It’s a fascinating experiment and it’s really paid off. There’s a satisfying ending that still somehow leaves you wanting to know more, and the writing simply sparkles. Ingenious.

Hi everyone! Great news – my second novel, The Third Wheel, achieved its funding and will now be published in the near future! Thank you so much to everyone who supported. If you still want to support, or want to learn out more, click here!

“Illywhacker” by Peter Carey (1985)

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“My name is Herbert Badgery.”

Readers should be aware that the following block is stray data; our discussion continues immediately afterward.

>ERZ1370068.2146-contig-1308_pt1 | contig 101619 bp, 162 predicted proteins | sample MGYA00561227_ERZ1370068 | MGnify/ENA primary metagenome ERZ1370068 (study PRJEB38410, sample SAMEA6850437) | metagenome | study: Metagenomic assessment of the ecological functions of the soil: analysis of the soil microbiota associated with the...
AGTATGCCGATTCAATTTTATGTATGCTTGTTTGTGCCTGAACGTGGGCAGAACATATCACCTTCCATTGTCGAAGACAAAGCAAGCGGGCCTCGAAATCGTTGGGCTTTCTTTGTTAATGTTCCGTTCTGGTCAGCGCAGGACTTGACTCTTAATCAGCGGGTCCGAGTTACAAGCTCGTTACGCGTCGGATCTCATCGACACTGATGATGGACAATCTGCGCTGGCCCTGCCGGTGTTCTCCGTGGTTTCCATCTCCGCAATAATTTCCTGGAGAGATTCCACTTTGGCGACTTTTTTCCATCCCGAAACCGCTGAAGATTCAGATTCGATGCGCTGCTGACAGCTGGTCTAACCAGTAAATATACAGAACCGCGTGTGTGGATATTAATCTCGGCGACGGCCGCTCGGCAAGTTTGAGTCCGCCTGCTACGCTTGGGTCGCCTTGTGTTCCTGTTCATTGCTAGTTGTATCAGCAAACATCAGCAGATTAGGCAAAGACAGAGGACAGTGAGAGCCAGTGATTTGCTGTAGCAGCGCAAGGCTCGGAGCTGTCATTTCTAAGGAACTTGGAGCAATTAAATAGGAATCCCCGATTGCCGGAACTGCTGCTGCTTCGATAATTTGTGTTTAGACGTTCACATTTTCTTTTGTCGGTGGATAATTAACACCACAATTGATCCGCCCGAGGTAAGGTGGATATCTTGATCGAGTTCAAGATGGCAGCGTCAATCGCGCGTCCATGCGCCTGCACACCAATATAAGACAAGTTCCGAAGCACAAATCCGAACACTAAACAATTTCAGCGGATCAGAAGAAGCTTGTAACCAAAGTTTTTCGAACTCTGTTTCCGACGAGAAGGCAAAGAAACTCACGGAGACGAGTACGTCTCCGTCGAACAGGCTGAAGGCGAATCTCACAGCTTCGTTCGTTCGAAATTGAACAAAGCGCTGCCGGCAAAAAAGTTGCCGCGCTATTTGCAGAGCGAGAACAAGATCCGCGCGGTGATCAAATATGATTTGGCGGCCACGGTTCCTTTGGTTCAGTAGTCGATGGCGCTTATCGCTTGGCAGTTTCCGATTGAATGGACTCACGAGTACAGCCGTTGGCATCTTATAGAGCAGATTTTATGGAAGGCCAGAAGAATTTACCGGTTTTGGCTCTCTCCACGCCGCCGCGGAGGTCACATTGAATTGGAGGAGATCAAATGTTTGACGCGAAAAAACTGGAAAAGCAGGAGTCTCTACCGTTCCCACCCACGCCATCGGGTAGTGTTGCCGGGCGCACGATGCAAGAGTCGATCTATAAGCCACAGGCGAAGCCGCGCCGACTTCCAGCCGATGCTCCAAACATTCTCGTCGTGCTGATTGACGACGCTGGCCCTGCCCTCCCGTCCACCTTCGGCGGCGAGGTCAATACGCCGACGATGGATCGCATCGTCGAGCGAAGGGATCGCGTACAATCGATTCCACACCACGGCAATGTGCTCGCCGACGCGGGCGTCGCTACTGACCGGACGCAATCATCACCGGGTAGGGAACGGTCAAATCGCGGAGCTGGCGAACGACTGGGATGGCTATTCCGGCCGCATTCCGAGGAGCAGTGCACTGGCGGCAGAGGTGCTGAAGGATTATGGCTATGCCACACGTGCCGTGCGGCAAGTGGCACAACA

This week I did something that I haven’t done in years – I gave up on a book. I’m unfamiliar with Peter Carey’s work, but Illywhacker has been sat on my shelf for years, waiting for the right moment to be read. Maybe I chose the wrong moment after all, I don’t know, but I do know that when it’s taken me a week to read the first third of a book, something is wrong. Someone asked me this week, “Well, why are you continuing then?” and, frankly, I was struck by that. People have asked me before and I’ve always said that I’m too far in now, that it has some redeeming features, or it’s not very long, but this time, giving up seemed the only option. Thus, I present a review of the first third of Illywhacker.